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Defining rules of CD8+ T cell expansion against pre-erythrocytic Plasmodium antigens in sporozoite-immunized mice

Overview of attention for article published in Malaria Journal, April 2016
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  • Above-average Attention Score compared to outputs of the same age (60th percentile)
  • Above-average Attention Score compared to outputs of the same age and source (51st percentile)

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5 tweeters

Citations

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4 Dimensions

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14 Mendeley
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Title
Defining rules of CD8+ T cell expansion against pre-erythrocytic Plasmodium antigens in sporozoite-immunized mice
Published in
Malaria Journal, April 2016
DOI 10.1186/s12936-016-1295-5
Pubmed ID
Authors

Zachary P. Billman, Arnold Kas, Brad C. Stone, Sean C. Murphy

Abstract

Whole Plasmodium sporozoites serve as both experimental tools and potentially as deployable vaccines in the fight against malaria infection. Live sporozoites infect hepatocytes and induce a diverse repertoire of CD8(+) T cell responses, some of which are capable of killing Plasmodium-infected hepatocytes. Previous studies in Plasmodium yoelii-immunized BALB/c mice showed that some CD8(+) T cell responses expanded with repeated parasite exposure, whereas other responses did not. Here, similar outcomes were observed using known Plasmodium berghei epitopes in C57BL/6 mice. With the exception of the response to PbTRAP, IFNγ-producing T cell responses to most studied antigens, such as PbGAP50, failed to re-expand in mice immunized with two doses of irradiated P. berghei sporozoites. In an effort to boost secondary CD8(+) T cell responses, heterologous cross-species immunizations were performed. Alignment of P. yoelii 17XNL and P. berghei ANKA proteins revealed that >60 % of the amino acids in syntenic orthologous proteins are continuously homologous in fragments ≥8-amino acids long, suggesting that cross-species immunization could potentially trigger responses to a large number of common Class I epitopes. Heterologous immunization resulted in a larger liver burden than homologous immunization. Amongst seven tested antigen-specific responses, only CSP- and TRAP-specific CD8(+) T cell responses were expanded by secondary homologous sporozoite immunization and only those to the L3 ribosomal protein and S20 could be re-expanded by heterologous immunization. In general, heterologous late-arresting, genetically attenuated sporozoites were better at secondarily expanding L3-specific responses than were irradiated sporozoites. GAP50 and several other antigens shared between P. berghei and P. yoelii induced a large number of IFNγ-positive T cells during primary immunization, yet these responses could not be re-expanded by either homologous or heterologous secondary immunization. These studies highlight how responses to different sporozoite antigens can markedly differ in recall following repeated sporozoite vaccinations. Cross-species immunization broadens the secondary response to sporozoites and may represent a novel strategy for candidate antigen discovery.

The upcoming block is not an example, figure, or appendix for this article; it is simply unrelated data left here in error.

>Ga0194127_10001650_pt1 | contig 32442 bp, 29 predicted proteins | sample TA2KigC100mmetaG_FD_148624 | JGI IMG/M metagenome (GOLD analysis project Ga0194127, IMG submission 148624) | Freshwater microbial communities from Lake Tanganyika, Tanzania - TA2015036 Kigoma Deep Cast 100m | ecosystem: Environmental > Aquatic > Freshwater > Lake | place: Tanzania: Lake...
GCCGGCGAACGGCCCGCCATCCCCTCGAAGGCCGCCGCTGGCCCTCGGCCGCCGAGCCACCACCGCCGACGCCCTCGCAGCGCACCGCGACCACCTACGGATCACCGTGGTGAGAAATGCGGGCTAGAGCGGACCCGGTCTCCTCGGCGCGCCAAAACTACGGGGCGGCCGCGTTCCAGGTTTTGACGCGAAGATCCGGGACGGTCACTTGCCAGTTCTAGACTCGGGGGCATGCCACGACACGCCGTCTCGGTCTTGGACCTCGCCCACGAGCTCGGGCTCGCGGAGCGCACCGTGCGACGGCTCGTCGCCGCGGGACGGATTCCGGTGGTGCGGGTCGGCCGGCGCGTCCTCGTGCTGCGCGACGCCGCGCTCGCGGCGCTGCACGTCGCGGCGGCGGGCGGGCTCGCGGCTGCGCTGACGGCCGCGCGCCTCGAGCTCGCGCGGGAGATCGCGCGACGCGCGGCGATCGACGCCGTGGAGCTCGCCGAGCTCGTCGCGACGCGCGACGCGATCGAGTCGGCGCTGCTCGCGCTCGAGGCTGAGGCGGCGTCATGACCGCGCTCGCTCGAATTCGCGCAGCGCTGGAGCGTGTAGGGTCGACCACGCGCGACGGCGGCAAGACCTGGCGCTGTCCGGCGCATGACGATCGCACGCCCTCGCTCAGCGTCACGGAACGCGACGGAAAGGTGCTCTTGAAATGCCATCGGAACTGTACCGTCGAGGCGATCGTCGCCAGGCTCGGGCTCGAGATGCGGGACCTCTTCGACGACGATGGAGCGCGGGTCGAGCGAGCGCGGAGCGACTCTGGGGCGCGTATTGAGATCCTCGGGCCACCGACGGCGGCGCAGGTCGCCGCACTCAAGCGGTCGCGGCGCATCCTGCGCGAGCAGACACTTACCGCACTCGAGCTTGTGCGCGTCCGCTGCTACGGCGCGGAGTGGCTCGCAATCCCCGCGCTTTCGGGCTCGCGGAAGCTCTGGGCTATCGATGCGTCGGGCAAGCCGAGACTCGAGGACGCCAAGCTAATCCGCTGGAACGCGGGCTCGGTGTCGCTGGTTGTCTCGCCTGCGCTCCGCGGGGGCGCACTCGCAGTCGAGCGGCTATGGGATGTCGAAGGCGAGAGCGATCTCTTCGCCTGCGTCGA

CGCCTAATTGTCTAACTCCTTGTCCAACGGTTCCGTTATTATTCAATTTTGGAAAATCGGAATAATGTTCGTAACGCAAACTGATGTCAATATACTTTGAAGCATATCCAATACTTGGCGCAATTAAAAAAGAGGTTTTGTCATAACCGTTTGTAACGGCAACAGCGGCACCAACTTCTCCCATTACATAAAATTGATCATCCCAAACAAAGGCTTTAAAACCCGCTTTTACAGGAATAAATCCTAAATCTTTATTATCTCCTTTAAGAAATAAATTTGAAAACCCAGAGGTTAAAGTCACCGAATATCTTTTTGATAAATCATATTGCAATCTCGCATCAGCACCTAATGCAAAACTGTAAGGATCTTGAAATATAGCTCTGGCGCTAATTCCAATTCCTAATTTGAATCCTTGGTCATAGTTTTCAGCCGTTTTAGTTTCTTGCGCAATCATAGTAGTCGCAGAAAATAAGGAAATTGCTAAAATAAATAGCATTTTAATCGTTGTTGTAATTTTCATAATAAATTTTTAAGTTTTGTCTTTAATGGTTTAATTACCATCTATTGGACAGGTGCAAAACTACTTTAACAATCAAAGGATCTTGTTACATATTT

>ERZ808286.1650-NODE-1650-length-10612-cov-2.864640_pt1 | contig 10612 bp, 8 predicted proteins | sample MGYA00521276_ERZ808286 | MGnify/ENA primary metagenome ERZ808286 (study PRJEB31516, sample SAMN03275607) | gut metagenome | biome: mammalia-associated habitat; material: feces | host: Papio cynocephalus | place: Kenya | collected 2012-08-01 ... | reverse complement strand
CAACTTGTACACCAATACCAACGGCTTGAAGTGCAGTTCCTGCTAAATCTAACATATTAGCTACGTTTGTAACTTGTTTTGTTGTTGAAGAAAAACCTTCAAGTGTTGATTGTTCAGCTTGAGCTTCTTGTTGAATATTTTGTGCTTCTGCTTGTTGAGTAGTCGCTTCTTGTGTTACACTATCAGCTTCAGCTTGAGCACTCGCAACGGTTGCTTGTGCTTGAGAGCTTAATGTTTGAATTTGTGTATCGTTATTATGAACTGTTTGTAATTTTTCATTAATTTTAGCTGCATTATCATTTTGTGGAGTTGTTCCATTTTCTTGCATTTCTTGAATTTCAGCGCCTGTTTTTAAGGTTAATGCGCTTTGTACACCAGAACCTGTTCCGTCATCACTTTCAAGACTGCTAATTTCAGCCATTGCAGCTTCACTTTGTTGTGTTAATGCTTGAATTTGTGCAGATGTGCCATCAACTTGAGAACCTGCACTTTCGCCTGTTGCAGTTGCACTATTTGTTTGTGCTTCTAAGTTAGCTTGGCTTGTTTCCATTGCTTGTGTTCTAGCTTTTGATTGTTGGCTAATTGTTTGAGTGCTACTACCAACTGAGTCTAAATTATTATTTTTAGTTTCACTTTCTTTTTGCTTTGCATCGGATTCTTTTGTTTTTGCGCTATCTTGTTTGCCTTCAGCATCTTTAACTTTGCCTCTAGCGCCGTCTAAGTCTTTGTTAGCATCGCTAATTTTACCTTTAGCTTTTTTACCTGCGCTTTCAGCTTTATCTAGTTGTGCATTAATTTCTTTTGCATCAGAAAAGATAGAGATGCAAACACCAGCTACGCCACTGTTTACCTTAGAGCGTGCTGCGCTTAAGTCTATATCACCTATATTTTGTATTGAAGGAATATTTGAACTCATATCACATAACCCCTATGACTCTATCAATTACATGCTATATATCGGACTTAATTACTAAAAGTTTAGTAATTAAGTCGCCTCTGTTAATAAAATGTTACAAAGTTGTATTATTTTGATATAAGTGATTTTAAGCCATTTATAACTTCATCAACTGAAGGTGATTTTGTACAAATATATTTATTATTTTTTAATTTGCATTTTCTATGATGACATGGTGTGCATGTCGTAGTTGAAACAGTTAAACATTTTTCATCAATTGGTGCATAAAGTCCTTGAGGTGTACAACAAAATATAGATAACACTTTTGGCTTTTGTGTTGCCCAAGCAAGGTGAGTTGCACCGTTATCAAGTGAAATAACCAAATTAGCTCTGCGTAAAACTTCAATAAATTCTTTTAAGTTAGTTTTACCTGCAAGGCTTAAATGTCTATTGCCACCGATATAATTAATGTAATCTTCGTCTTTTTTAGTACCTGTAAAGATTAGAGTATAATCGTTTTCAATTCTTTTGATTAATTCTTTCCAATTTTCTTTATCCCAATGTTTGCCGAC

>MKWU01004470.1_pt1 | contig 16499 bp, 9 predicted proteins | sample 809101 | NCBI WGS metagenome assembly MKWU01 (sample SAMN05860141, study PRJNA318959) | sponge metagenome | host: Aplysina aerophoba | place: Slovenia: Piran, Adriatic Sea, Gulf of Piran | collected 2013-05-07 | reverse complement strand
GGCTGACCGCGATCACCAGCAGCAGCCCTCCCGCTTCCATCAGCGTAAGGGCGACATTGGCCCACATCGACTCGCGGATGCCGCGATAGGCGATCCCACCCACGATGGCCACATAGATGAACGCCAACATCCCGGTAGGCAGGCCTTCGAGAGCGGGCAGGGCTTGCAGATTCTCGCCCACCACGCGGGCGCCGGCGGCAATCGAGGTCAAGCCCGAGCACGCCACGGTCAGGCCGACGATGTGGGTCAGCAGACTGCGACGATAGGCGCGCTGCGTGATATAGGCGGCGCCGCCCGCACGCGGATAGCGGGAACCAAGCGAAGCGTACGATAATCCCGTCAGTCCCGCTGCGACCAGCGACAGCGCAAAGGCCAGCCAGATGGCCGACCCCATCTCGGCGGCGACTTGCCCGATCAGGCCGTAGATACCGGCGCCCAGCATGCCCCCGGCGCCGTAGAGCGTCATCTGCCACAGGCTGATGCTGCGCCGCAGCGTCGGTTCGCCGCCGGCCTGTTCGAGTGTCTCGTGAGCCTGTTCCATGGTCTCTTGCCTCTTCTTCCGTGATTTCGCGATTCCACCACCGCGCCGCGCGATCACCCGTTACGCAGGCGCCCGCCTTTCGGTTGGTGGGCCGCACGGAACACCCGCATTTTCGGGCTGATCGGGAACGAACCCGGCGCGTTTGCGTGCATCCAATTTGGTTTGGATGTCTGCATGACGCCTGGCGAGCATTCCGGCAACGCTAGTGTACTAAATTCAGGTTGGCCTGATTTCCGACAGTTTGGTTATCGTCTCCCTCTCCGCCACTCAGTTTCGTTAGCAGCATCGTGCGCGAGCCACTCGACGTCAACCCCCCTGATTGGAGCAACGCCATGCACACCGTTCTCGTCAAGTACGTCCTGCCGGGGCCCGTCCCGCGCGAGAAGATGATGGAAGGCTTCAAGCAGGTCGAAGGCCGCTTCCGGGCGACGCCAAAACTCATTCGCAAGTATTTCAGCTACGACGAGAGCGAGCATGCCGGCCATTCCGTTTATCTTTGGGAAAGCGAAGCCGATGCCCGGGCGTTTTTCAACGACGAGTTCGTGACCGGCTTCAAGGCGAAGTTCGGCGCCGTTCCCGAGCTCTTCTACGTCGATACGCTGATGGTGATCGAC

Twitter Demographics

The data shown below were collected from the profiles of 5 tweeters who shared this research output. Click here to find out more about how the information was compiled.

Mendeley readers

The data shown below were compiled from readership statistics for 14 Mendeley readers of this research output. Click here to see the associated Mendeley record.

Geographical breakdown

Country Count As %
Spain 1 7%
Unknown 13 93%

Demographic breakdown

Readers by professional status Count As %
Student > Master 6 43%
Researcher 2 14%
Student > Ph. D. Student 2 14%
Student > Bachelor 1 7%
Lecturer 1 7%
Other 1 7%
Unknown 1 7%
Readers by discipline Count As %
Biochemistry, Genetics and Molecular Biology 4 29%
Agricultural and Biological Sciences 3 21%
Medicine and Dentistry 2 14%
Immunology and Microbiology 1 7%
Economics, Econometrics and Finance 1 7%
Other 2 14%
Unknown 1 7%

Attention Score in Context

This research output has an Altmetric Attention Score of 3. This is our high-level measure of the quality and quantity of online attention that it has received. This Attention Score, as well as the ranking and number of research outputs shown below, was calculated when the research output was last mentioned on 04 May 2016.
All research outputs
#5,051,191
of 10,446,734 outputs
Outputs from Malaria Journal
#1,735
of 3,313 outputs
Outputs of similar age
#105,443
of 275,818 outputs
Outputs of similar age from Malaria Journal
#76
of 162 outputs
Altmetric has tracked 10,446,734 research outputs across all sources so far. This one has received more attention than most of these and is in the 51st percentile.
So far Altmetric has tracked 3,313 research outputs from this source. They typically receive a little more attention than average, with a mean Attention Score of 5.2. This one is in the 46th percentile – i.e., 46% of its peers scored the same or lower than it.
Older research outputs will score higher simply because they've had more time to accumulate mentions. To account for age we can compare this Altmetric Attention Score to the 275,818 tracked outputs that were published within six weeks on either side of this one in any source. This one has gotten more attention than average, scoring higher than 60% of its contemporaries.
We're also able to compare this research output to 162 others from the same source and published within six weeks on either side of this one. This one has gotten more attention than average, scoring higher than 51% of its contemporaries.